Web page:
Click here to read the lyrics for "Stairway to Paradise."
Lyricists Ira Gershwin and B. G. De Sylva begin with a
versethat extols dancing by addressing "All you preachers / Who delight in panning the dancing teachers" delivering a message to those clergymen who would inveigh against the dance, actually preaching against having a good time, the bedrock philosophy of The Roaring Twenties. The lyric's message is that dancing, "the Steps of Gladness," are "The quickest way to Paradise" and the most virtuous thing one can do is to "build a Stairway" to it "with a new step "ev'ry day." The lyric is, in fact, a reverse sermon delivered by a member of the congregation, or better yet the congregation itself, to the pastor whose voice demands temperance when it comes to dancing; it is a lyric that foreshadows Johnny Mercer's sermon in "Ac-cent-tchu-ate the Positive" from twenty-two years later, words that express the parallel notion that "You got to spread joy up to the maximum / Bring gloom down to the minimum." For Gershwin and De Sylva "joy" is most compellingly expressed by dancing, a form of entertainment that had, by 1922, become so often considered as inappropriate by society's behavior code enforcers as to be seen as sinful -- as in the Black Bottom, Charleston, etc. and so became fodder for many a Sunday sermon. The song can be seen an the anthem of the era, a defiant counter-sermon urging action against the gloom in life by asserting,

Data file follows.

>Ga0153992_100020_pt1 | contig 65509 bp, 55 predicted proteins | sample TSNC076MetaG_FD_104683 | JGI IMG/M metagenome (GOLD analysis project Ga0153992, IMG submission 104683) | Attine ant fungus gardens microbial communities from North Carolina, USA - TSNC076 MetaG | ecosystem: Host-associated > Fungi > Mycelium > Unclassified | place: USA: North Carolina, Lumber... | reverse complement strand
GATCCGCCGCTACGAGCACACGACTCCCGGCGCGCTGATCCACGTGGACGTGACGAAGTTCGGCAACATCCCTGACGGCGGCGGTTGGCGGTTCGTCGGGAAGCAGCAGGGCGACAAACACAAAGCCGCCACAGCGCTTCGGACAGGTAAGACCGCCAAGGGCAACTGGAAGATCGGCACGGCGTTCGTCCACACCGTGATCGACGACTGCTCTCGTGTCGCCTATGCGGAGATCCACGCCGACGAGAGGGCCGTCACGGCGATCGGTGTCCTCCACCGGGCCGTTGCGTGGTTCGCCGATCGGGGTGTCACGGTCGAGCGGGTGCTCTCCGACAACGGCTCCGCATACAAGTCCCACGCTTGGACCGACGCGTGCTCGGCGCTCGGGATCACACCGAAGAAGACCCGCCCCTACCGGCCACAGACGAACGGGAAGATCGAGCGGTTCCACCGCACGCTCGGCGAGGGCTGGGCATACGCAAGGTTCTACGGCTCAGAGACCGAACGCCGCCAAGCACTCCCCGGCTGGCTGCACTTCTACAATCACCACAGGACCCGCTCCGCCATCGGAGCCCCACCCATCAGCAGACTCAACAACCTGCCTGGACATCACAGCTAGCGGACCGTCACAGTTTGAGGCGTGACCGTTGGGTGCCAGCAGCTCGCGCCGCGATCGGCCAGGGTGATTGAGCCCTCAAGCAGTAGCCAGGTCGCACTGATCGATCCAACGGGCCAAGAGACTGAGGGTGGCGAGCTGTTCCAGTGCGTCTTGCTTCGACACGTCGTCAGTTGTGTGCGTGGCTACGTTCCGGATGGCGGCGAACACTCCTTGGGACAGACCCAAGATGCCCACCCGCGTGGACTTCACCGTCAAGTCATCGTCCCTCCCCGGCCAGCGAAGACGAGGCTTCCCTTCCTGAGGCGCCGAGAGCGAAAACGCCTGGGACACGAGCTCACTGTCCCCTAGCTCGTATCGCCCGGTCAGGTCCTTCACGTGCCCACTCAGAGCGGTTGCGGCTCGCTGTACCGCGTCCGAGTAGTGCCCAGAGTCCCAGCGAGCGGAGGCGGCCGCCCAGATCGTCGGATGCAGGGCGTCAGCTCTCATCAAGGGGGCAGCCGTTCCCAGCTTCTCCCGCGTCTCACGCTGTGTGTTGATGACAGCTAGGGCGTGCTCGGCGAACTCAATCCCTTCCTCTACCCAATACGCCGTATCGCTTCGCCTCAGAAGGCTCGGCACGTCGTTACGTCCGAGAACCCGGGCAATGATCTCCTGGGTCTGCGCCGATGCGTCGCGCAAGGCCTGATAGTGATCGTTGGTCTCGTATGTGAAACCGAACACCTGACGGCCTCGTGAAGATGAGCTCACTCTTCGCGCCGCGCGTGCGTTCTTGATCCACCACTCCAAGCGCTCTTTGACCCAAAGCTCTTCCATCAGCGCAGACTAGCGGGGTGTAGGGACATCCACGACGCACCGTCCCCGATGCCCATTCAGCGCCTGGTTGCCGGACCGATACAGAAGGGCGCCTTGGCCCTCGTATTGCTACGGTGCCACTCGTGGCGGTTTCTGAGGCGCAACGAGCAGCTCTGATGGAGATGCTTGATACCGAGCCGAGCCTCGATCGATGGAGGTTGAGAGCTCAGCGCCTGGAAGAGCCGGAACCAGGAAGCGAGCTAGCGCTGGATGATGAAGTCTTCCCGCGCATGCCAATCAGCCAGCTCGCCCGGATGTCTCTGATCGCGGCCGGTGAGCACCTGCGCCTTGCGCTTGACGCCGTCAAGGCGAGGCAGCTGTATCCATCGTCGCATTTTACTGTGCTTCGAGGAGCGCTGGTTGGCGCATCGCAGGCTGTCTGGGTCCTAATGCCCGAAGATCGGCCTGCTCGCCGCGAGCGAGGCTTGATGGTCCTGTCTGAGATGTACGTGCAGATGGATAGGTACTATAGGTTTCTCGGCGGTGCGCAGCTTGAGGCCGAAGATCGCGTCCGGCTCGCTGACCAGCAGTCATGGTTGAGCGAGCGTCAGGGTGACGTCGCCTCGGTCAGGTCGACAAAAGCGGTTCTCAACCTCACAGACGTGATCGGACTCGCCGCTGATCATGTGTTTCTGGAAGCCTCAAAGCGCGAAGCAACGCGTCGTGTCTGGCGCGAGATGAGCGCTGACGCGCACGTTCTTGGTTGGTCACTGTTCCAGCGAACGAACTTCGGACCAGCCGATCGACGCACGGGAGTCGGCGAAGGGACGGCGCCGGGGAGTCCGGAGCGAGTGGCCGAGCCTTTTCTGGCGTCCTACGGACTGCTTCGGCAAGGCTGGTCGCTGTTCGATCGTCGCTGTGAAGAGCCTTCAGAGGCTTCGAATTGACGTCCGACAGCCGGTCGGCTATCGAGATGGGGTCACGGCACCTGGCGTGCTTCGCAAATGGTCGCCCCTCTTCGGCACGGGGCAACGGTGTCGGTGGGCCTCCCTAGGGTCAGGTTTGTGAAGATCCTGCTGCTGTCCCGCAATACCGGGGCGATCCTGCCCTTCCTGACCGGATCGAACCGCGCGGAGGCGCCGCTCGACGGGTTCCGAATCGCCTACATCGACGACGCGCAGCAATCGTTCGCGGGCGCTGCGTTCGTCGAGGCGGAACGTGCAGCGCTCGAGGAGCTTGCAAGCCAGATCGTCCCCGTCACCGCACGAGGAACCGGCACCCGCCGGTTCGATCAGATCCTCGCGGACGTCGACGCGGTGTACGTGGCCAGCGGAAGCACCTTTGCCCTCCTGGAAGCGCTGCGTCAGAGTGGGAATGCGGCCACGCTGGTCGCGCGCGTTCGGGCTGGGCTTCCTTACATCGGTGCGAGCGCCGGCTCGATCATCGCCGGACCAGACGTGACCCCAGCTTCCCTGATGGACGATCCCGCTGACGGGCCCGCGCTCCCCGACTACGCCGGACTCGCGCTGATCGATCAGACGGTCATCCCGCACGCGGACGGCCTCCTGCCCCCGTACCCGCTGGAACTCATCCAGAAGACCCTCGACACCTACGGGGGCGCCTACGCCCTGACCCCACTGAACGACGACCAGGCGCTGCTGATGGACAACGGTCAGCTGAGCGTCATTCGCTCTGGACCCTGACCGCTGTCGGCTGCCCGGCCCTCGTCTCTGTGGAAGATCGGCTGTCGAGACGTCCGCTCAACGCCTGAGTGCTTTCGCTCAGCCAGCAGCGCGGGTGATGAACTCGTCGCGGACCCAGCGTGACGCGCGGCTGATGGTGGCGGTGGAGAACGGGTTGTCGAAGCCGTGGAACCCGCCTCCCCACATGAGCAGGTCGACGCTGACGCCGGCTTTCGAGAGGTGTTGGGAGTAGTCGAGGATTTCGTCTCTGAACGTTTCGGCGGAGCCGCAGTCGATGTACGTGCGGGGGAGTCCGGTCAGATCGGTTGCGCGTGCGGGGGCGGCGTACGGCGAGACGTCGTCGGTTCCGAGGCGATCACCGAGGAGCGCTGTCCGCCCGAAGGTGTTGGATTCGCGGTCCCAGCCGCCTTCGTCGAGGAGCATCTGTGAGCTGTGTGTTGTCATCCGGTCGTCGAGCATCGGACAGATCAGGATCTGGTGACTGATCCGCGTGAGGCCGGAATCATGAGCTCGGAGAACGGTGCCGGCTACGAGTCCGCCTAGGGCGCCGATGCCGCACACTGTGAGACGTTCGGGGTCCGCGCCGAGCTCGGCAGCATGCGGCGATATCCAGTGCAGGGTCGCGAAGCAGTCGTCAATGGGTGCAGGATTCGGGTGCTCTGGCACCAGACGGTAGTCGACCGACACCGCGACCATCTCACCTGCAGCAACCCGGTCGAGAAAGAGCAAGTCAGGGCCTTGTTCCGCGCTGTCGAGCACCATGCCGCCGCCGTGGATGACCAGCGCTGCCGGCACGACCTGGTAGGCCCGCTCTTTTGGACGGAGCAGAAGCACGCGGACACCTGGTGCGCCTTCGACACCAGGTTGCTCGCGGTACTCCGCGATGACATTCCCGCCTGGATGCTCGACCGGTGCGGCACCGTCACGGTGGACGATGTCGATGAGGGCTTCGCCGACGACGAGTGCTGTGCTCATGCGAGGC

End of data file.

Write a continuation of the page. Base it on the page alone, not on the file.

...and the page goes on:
I'll build a Stairway to Paradise,
With a New Step Ev'ry day.
I'm going to get there at any price;
Stand aside, I'm on my way!
How perfect a prognostication of the unstoppable (until the crash) pursuit of the hedonistic joy of the Twenties -- where "step" suggests both a step on the staircase to heaven as well as a series of ever-changing dance steps used to get up there, dance steps which are at once condemned and sanctioned from on high.
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The Cafe Songbook
Record/Video Cabinet: Selected Recordings of
"Stairway to Paradise"
(All Record/Video Cabinet entries
include a music-video
of this page's featured song.
The year given is for when the studio
track was originally laid down
or when the live performance was given.)
(*indicates accompanying music-video)